Archive for January 2013
On 24 January 2013 the Recoverability of Costs Insurance Premiums in Clinical Negligence Proceedings Regulations 2013 were laid before Parliament and come into force on 1 April 2013 – click here.
By Paragraph 2 it provides that a court may make a costs order in relation to an ATE premium, or indeed a BTE premium, incurred in relation to experts’ reports, but Paragraph 2(2) provides that such a costs order may not require payment if
(a) the report was not in the event obtained;
(b) the report did not relate to liability or causation; or
(c) the cost of the report is not allowed under the costs order.
There is no limit to the number of reports, but if the court has not ordered the defendant to pay the cost of the report, then the insurance premium in relation to that report is not recoverable, so, for example, you cannot recover the premium in relation to a report that you choose not to use.
The report must relate to liability or causation, but can cover other matters, typically quantum, as well.
Only that part of the premium dealing with reports, not giving evidence, answering questions, experts’ meetings etc, is covered.
All of this is a huge improvement on the issues raised in the consultation paper. In particular out go:
– any limit on the number of reports;
– any limit on the costs of those reports;
– any limit on the ATE premium;
– any requirement to give notice to the defendant;
– any restriction on a liability/causation report also dealing with quantum.
A full analysis of all aspects of the abolition of recoverability, including in relation to clinical negligence, appears in my blog AFTER-THE-EVENT INSURANCE – ABOLITION OF RECOVERY – click here.
Less than three months to Jackson Day and the Ministry of Justice is disintegrating.
On 11 December 2012 it published a consultation paper , with consultation ending on 8 March 2013, entitled
“Reducing the number and costs of whiplash claims”
The Foreword is Orwellian. Witness this paragraph:
“With every fraudulent and every exaggerated insurance claim that goes unchallenged the premium of each motorist increases. Insurers estimate that the cost of whiplash claims from road traffic accidents, which comprise 90% of relevant personal injury claims, to the average policy-holder is £90 per year. This is not a victimless problem.”
Note the non-sequitur, that is the mention of fraud followed by the saving if ALL claims, including the overwhelming majority which are genuine, are barred.
The consultation is predicated upon three obviously false assumptions
(1) Insurers cannot afford to defend fraudulent claims (Paragraphs 8, 10, 24, 26, 29, 58, 59, 63)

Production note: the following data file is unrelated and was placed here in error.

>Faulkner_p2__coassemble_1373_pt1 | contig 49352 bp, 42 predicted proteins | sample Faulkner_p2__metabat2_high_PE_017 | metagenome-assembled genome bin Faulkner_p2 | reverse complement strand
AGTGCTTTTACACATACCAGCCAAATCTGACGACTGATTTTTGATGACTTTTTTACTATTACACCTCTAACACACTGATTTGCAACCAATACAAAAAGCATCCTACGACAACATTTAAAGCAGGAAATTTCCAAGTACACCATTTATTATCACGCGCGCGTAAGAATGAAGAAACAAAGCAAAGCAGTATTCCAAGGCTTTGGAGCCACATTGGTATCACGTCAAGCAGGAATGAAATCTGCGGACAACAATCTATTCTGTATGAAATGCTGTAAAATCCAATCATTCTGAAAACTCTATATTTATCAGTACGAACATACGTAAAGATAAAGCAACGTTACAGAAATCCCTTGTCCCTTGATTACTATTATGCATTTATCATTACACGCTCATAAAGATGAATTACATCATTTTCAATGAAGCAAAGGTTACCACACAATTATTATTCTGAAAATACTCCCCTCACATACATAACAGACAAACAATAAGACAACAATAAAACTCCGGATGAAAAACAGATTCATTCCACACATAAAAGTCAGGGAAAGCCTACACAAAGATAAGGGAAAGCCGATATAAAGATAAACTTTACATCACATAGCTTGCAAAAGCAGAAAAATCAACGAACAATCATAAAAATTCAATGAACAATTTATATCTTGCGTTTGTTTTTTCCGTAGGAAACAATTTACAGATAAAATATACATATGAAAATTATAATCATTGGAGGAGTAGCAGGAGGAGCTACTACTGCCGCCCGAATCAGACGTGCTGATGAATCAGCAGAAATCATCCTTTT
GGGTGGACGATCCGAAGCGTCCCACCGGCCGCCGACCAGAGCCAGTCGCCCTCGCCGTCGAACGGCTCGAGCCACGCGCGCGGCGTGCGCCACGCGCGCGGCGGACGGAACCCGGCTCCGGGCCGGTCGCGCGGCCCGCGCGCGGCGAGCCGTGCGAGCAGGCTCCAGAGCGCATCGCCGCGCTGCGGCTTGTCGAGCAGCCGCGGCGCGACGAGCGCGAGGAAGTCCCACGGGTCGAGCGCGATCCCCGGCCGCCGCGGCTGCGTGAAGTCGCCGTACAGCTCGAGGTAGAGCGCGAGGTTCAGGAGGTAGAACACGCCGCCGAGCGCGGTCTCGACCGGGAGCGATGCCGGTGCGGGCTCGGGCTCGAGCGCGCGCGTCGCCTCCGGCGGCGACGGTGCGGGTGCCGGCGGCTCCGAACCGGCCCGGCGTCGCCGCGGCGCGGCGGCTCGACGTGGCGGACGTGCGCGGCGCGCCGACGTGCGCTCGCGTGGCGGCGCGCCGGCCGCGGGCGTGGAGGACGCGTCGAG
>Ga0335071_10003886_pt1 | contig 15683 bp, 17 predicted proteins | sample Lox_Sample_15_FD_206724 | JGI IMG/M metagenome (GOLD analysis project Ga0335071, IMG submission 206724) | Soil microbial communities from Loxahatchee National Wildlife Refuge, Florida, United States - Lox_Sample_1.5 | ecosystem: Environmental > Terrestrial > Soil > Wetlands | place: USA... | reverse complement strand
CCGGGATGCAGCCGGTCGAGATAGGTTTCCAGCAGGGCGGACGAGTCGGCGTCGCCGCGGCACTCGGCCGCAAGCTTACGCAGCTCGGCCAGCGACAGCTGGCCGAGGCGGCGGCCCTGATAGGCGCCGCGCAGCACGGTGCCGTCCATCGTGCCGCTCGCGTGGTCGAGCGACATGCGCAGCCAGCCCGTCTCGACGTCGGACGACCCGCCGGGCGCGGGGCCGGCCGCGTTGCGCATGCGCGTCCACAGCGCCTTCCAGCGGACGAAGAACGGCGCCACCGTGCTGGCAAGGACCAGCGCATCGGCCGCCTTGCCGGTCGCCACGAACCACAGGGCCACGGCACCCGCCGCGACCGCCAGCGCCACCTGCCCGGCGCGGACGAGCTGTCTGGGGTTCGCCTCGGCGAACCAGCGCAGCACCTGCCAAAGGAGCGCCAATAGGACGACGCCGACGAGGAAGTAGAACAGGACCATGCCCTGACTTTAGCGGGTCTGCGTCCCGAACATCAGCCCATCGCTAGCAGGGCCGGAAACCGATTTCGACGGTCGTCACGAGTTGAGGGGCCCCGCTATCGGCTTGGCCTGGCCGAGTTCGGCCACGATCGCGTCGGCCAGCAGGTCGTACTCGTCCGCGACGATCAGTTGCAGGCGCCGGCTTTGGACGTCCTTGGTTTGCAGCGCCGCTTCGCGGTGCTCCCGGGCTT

(2) Doctors are liars or at best incompetent (runs right through the report – Foreword, Paragraphs 3, 6,
19, 21, 24, 25, 31-45)
(3) Judges are incapable of trying cases and deciding against fraudulent parties (Foreword, Paragraph 24)
The Government presents two options for change:
1. Raising the small claims limit to £5,000 for just those road traffic accident involving whiplash
2. Raising the small claims track limit to £5,000 for all road traffic accidents.
No-one should respond to this consultation; that merely validates the Ministry of Truth and will make no difference anyway.
The Government recognizes that Option 1 would add further complexity by creating early arguments over the classification of the injury.
Thus the most likely outcome is an increase in the small claims track limit to £5,000 for all road traffic accident claims.
The Government, bizarrely, believes that the small claims track procedure is more suitable for dealing with claims involving alleged fraud.
Paragraph 60 “Consequently the Government in consulting on options that would bring more PI or whiplash claims arising from RTAs into the small claims track, thereby providing a better framework for the challenging of fraudulent or exaggerated claims.”
See also Paragraph 63: “The intended result of an increase to the limit would be to allow more relatively straightforward cases to be heard in the Small Claims court with the additional benefit of making it more economic for insurers to challenge fraudulent and exaggerated claims. The Small Claims track is a less costly regime in which to bring a case, and therefore a less costly one in which to challenge questionable whiplash injuries.”